Even Simon Wardley (@swardley), often curmudgeonly on how disruption leaves stale old businesses behind, gets this:

This is not even considering the opportunity for ‘truly’ innovative mainframe cloud services.

No surprise then, if IBM/Softlayer end up doing exactly this. IBM/Softlayer exec Crosby was very explicit that IBM has big (iron) plans for a mainframe cloud:

Mr. Crosby said, IBM is “absolutely” looking to sell its big mainframe computing capabilities as a cloud-based service.

Of course, many big questions still remain – like when, what, and how much. Everyone has expected IBM to do this for some time, but it is surely (as Lydia Leong put it), a non-trivial exercise to implement. So when will it be available? How much functionality will it have? And what will it cost?

I certainly expect IBM to follow through on this eventually. It really seems just a matter of time.  I will be excited to see it if or when it does come, as a mainframe cloud will usher in a world of opportunity for mainframe enterprises. Meanwhile I will continue to see private mainframe clouds delivering real business value, and proving true the myth of the mainframe cloud.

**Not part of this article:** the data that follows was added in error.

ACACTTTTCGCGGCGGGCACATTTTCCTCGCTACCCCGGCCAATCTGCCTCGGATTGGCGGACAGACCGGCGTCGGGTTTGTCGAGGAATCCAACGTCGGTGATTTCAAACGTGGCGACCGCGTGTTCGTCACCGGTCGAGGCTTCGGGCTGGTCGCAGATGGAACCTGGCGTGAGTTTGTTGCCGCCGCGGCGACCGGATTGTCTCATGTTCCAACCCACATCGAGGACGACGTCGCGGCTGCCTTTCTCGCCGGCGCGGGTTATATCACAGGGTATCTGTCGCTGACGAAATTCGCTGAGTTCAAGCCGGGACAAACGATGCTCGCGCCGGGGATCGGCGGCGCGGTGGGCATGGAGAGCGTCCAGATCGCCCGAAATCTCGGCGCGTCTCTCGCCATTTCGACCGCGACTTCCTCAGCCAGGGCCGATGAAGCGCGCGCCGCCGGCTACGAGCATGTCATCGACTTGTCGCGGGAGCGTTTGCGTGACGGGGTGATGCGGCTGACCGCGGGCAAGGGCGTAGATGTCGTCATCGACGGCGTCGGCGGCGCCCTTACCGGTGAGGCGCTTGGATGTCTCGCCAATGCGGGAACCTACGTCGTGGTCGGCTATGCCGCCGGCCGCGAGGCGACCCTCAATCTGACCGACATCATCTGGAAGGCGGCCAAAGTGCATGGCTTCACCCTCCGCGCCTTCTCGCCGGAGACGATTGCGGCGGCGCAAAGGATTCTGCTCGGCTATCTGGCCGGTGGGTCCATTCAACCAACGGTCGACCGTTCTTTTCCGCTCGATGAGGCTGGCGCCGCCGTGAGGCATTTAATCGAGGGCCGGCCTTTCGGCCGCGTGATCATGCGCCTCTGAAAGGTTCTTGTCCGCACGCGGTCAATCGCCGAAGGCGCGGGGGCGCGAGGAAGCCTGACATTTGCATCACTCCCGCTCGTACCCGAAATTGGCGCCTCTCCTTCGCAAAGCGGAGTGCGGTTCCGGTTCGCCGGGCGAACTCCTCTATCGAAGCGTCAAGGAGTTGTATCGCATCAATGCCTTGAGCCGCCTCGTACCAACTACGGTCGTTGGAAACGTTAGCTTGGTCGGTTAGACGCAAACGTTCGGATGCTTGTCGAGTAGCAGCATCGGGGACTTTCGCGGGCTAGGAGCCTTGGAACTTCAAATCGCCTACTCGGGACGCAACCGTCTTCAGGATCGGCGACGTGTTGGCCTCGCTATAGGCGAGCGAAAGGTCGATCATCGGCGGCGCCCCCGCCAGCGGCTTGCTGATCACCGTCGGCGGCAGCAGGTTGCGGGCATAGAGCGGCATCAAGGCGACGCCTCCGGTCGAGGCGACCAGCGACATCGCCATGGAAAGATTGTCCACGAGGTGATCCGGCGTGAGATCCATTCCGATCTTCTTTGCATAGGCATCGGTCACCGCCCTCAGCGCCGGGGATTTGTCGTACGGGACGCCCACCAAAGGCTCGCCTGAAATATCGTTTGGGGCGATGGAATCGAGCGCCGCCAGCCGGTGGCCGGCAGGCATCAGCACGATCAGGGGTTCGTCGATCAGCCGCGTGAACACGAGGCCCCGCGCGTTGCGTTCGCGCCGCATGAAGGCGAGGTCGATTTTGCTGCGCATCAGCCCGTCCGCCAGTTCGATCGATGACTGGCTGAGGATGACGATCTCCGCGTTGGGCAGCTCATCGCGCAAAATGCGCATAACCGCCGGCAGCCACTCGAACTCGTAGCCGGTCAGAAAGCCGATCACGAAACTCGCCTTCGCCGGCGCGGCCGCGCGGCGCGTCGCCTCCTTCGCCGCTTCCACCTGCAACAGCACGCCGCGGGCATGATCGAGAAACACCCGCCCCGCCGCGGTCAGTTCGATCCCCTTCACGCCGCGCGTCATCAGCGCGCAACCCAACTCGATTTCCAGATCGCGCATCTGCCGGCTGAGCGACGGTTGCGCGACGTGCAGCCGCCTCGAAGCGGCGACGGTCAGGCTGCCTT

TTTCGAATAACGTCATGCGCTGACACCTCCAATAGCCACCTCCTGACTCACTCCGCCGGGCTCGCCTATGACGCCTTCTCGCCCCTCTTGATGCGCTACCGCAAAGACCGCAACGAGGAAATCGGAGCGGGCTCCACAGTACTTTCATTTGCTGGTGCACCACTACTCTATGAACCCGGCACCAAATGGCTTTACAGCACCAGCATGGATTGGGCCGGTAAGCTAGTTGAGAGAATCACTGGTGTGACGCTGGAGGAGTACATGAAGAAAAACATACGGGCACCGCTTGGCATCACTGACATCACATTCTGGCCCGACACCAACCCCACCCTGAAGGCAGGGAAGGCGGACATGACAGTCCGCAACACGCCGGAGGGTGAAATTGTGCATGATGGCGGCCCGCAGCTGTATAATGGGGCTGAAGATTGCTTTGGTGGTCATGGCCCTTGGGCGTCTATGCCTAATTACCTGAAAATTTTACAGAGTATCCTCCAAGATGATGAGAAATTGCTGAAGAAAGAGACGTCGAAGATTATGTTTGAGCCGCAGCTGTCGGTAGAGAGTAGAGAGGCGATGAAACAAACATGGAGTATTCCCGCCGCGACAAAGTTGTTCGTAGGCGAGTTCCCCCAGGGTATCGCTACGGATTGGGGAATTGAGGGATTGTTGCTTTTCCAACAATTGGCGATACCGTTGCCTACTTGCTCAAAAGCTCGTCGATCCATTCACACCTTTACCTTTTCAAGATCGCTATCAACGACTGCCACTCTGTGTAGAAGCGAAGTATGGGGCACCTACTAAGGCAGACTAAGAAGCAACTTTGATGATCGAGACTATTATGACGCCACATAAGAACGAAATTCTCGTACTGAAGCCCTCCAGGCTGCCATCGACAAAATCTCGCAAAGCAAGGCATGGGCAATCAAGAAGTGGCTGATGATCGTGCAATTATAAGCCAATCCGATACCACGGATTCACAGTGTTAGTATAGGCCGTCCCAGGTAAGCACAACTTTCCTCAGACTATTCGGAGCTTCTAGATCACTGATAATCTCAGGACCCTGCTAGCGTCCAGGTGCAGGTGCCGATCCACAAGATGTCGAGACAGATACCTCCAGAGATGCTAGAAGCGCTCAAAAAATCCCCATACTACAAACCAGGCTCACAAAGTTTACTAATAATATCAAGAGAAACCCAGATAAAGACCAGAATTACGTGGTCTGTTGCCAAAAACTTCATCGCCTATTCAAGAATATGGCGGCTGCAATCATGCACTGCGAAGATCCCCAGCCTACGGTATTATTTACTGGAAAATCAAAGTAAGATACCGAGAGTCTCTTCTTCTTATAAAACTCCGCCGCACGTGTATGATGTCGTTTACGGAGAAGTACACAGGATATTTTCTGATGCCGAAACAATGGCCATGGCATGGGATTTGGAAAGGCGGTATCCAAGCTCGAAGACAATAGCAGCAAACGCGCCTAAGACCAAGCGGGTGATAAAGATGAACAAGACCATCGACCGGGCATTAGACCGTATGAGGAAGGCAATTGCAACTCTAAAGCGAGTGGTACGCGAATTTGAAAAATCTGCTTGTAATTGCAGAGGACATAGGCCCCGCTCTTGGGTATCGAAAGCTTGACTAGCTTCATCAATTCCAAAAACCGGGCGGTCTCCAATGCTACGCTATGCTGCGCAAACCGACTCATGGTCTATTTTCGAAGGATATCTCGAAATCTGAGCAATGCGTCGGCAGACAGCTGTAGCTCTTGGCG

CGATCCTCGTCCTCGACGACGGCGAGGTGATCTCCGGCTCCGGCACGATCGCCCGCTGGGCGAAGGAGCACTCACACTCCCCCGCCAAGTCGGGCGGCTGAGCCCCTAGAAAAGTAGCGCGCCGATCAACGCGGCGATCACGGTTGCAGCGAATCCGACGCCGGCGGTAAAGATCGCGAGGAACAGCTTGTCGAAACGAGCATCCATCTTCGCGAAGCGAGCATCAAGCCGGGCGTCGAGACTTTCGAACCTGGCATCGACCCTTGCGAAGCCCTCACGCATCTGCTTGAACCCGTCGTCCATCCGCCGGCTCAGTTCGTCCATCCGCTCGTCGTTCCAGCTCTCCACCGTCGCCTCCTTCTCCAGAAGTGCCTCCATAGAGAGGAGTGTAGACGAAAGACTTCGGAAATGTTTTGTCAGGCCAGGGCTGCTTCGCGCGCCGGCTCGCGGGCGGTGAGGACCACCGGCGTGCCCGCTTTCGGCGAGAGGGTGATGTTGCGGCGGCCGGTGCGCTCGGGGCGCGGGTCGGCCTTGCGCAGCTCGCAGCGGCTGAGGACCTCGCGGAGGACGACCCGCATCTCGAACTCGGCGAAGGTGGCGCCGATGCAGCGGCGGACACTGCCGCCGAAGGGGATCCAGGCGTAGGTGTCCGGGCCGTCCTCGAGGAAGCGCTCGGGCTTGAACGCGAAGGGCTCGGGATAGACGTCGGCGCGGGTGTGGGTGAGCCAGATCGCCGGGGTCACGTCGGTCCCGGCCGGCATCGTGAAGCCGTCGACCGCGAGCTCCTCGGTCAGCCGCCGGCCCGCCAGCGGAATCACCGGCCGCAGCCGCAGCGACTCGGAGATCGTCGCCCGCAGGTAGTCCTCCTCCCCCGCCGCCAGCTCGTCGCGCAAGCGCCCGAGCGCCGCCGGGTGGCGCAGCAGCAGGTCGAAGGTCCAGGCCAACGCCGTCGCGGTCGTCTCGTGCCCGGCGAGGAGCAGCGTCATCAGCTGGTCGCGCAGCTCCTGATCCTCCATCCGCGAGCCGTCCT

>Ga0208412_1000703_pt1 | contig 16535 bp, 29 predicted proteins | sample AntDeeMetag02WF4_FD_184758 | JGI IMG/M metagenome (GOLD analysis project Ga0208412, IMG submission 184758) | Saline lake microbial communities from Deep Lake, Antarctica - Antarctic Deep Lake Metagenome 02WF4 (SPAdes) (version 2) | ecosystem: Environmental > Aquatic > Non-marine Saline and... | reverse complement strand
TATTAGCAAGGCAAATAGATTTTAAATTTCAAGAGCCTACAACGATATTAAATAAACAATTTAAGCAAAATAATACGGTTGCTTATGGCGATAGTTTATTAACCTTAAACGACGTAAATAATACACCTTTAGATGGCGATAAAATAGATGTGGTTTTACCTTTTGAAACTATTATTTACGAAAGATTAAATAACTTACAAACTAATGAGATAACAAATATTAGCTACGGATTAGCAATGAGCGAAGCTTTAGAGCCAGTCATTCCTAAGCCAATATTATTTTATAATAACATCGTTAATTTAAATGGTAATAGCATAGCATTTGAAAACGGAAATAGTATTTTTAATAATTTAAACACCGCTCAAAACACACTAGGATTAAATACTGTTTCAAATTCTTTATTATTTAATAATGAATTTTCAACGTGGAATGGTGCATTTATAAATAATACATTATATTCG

(image via Spin-Art at DeviantArt)

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9 Responses to The ‘Myth’ of the Mainframe Cloud

  1. December 30, 2013 at 12:41

    Thanks, Andi, for exploring the tension many IT teams are facing as they try to maintain day-to-day operation and consider migrating to a cloud mainframe. I have a question for you about your last sentence “Meanwhile I will continue to see private mainframe clouds delivering real business value, and proving true the myth of the mainframe cloud.” So the private cloud demonstrates real value and further dispatches the concept of a cloud mainframe into the ether? It sounds like you might believe that the rising popularity of private mainframes may obviate the need for a cloud mainframe?